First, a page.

PHILADELPHIA Hillary Clinton was set to become the first woman presidential nominee of a major U.S. party on Tuesday, a historic moment that Democrats hope will help eclipse rancour between her supporters and those of her rival in the primaries, Bernie Sanders.
The party will seek to burnish Clinton's biography and make its formal nomination on the second day of a convention that began on Monday with anti-Clinton feeling among die-hard Sanders supporters on full and vocal display.
The day's star turn in Philadelphia will be the traditional warm spousal endorsement: with the twist that it will be former President Bill Clinton making the case for his wife to beat Republican Donald Trump in the Nov. 8 election.
"People should really get ready for a show tonight because we're going to have President Clinton talk about the Hillary that he knows," Kristina Schake, a spokeswoman for Hillary Clinton, told CNN.
"He's going to talk about the fights of her life: what she's really stood up for, who she is, the advocate she is and the change maker," she said.
Bill Clinton, president from 1993-2001, draws the admiration of many in the party, but carries some liabilities. Liberals, including Sanders supporters, have long been critical of some of his trademark economic policies, such as the NAFTA free trade agreement with Mexico and Canada, and Wall Street deregulation.
At his best, Bill Clinton has been known as one of the most powerful political orators in the country: he made an emotional case in 2012 for the re-election of President Barack Obama.
In Tuesday's prime-time address he will be capping a day Democrats want to use to showcase Hillary Clinton's achievements on issues such as women and families, healthcare and as a former secretary of state.
Hillary Clinton, 68, will be watching him speak from their home in Chappaqua, New York, campaign officials said.
Clinton supporters see her Washington credentials - she has also been a U.S. senator - as showing she has the experience needed for the White House. Detractors view her as too cosy with the establishment, and with political baggage dating back to the start of her husband's first White House term.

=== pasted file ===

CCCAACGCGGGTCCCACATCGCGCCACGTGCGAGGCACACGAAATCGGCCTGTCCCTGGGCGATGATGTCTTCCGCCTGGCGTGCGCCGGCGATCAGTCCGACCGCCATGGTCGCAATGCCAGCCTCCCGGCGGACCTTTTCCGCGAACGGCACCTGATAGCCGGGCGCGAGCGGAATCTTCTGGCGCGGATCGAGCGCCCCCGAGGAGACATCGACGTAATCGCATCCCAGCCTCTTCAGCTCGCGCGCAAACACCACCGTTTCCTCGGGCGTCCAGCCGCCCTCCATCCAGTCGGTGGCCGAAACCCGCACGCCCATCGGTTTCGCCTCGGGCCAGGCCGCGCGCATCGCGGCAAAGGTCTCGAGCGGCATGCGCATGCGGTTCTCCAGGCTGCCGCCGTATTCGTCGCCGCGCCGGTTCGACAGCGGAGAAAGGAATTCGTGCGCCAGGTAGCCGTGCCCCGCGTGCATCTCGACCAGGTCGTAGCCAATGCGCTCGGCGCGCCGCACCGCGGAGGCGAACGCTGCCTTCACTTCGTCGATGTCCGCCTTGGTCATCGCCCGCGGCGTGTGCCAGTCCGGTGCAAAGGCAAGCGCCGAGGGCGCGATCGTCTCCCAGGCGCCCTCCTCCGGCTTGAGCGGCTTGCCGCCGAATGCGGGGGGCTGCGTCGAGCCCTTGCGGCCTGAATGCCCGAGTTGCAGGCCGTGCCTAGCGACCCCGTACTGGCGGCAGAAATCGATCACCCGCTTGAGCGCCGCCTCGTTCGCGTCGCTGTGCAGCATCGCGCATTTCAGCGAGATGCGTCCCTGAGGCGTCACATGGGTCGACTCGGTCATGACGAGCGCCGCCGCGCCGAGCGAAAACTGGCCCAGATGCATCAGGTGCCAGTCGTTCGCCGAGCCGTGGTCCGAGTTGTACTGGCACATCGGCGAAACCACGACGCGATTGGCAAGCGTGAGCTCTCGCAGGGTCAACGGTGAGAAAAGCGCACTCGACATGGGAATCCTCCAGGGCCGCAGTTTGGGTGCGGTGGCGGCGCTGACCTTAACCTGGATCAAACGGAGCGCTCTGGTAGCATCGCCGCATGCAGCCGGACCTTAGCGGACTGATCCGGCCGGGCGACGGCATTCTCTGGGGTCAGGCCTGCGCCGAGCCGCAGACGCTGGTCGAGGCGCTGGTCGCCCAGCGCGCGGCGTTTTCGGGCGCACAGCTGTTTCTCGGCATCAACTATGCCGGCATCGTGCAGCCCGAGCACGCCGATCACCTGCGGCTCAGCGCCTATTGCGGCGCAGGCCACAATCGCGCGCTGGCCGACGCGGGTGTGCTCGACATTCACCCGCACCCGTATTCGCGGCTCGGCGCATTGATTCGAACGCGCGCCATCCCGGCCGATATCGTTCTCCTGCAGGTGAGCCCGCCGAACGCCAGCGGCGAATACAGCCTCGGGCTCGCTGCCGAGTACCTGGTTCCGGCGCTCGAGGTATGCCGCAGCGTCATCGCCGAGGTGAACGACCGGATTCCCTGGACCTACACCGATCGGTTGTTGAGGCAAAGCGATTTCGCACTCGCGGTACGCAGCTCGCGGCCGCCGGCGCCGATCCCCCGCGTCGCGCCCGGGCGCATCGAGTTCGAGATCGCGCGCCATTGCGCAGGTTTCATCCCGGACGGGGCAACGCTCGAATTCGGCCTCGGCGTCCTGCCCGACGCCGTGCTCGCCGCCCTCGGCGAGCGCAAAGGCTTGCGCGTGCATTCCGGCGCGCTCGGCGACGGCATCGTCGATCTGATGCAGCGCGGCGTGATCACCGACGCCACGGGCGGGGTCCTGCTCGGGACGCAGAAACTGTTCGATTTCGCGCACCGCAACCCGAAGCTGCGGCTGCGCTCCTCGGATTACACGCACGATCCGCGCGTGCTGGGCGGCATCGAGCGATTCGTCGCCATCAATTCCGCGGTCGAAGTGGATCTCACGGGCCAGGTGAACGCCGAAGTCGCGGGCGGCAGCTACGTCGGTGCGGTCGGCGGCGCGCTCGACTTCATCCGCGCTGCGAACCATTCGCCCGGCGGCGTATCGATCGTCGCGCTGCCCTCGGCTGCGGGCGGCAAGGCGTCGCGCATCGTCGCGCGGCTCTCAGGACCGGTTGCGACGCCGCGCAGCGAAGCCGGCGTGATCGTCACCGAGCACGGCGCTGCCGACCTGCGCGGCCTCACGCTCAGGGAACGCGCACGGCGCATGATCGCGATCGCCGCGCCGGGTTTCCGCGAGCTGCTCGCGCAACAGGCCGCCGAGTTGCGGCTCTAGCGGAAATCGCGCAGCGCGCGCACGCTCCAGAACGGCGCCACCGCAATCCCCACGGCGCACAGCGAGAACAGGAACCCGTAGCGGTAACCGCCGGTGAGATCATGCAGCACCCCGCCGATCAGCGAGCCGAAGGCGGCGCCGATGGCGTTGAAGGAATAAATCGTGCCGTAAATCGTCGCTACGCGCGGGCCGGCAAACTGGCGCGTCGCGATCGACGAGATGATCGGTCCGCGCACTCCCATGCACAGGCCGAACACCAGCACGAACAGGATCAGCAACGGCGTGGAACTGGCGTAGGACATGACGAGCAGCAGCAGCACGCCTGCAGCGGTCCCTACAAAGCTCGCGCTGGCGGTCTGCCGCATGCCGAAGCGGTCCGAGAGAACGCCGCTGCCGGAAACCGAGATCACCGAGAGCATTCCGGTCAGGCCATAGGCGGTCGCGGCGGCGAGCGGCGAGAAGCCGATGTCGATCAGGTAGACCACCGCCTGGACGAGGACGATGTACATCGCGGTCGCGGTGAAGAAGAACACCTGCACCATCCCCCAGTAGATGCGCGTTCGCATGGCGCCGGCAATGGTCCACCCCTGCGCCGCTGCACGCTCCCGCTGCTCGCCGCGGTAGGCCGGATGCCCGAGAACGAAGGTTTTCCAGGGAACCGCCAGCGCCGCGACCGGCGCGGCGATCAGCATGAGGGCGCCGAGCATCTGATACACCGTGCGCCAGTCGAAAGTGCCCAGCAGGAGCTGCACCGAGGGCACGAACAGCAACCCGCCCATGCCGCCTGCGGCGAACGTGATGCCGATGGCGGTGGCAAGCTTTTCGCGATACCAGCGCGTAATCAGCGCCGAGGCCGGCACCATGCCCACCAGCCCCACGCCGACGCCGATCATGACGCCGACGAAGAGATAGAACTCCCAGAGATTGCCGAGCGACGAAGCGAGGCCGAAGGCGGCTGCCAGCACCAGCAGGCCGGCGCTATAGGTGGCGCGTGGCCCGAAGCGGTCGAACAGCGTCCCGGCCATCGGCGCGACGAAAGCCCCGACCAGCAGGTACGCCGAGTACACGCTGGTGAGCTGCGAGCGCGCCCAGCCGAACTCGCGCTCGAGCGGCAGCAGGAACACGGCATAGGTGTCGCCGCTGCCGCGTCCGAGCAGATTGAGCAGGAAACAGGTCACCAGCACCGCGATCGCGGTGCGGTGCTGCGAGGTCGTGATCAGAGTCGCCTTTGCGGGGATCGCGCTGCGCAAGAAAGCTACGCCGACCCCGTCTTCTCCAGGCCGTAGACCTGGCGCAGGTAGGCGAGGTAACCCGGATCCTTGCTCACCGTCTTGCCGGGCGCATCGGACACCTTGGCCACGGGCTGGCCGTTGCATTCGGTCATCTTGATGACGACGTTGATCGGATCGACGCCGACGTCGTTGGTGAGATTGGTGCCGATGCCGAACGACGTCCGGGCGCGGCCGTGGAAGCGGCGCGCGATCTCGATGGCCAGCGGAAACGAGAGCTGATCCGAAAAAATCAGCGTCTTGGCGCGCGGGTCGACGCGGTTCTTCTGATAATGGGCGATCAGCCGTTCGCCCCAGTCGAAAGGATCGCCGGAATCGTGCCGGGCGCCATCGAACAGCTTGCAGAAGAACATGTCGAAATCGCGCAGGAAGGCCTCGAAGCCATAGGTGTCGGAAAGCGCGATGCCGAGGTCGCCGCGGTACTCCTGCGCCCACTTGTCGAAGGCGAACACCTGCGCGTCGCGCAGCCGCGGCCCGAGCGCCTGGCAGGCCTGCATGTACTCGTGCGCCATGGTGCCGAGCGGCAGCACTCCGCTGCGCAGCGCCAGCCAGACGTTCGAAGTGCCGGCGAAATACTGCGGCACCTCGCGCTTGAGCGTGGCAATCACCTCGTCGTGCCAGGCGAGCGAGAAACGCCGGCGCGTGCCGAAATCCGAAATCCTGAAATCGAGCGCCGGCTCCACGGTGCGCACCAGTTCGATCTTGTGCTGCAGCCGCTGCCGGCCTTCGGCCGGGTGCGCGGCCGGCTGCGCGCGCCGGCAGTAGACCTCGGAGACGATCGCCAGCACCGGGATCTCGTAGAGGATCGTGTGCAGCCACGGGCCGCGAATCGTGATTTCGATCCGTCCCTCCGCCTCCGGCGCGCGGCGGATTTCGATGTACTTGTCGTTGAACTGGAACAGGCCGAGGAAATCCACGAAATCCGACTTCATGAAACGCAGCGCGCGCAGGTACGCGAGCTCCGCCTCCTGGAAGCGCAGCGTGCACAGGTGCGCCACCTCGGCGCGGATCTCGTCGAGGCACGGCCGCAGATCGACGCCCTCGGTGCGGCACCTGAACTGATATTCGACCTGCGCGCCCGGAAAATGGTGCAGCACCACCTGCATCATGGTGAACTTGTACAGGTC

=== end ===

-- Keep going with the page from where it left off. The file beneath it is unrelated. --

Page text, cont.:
Opinion polls show Clinton as deeply unpopular with some Americans. Recent polls have given her "unfavourable" ratings that average 55.4 percent, according to the RealClearPolitics website. Trump has a similarly poor number, with "unfavourable" ratings averaging 56.9 percent.
She is still disliked enough by some Sanders supporters for ill feelings to have spilled onto the floor of the convention on Monday, with some delegates booing her name.
But she had full support from the stage, with stirring speeches from Sanders and liberal favourite U.S. Senator Elizabeth Warren and first lady Michelle Obama.
In her show-stealing address, Michelle Obama linked the coming landmark for women to her husband's role as the first black U.S. president. "Because of Hillary Clinton, my daughters and all our sons and daughters now take for granted that a woman can be president of the United States," she said.
NBC and CNN reported on Tuesday that talks were under way to have Sanders take part in the evening nomination process, in a sign of party unity.
Jess McIntosh, director of communications outreach for the Clinton campaign, did not confirm this on CNN but said, "It wouldn't surprise me that talks like that are happening."
Sanders, a 74-year-old U.S. senator from Vermont, drew a fervent following of youth and liberals during a primary campaign that called for a tough hand on Wall Street and more aggressive steps to counter social inequality.
Having lit a fire, he struggled on Monday to get his supporters in line. At a meeting before the convention began, Sanders was jeered by his own delegates when he urged them to back Clinton and focus on defeating Trump, a man he called a "bully and a demagogue."
The Democratic gathering contrasted with last week's Republican convention. Sanders has endorsed Clinton, and the main party leaders all planned to attend.
At the Republican event in Cleveland that nominated Trump as the party's White House candidate, the runner-up in the primary, U.S. Senator Ted Cruz, very publicly did not endorse Trump and a slew of party notables stayed away, such as former President George W. Bush and past presidential nominees John McCain and Mitt Romney.
"We have an enormous task ahead of us," Democratic leader Donna Brazile told a gathering of women delegates on Tuesday. "This is not going to be an easy election, but it's an election we will win with dignity," said Brazile, a vice chairwoman of the Democratic National Committee.
(Additional reporting by Amanda Becker, Doina Chiacu, Luciana Lopez and Amy Tennery; Writing by Frances Kerry; Editing by Jonathan Oatis and Howard Goller)
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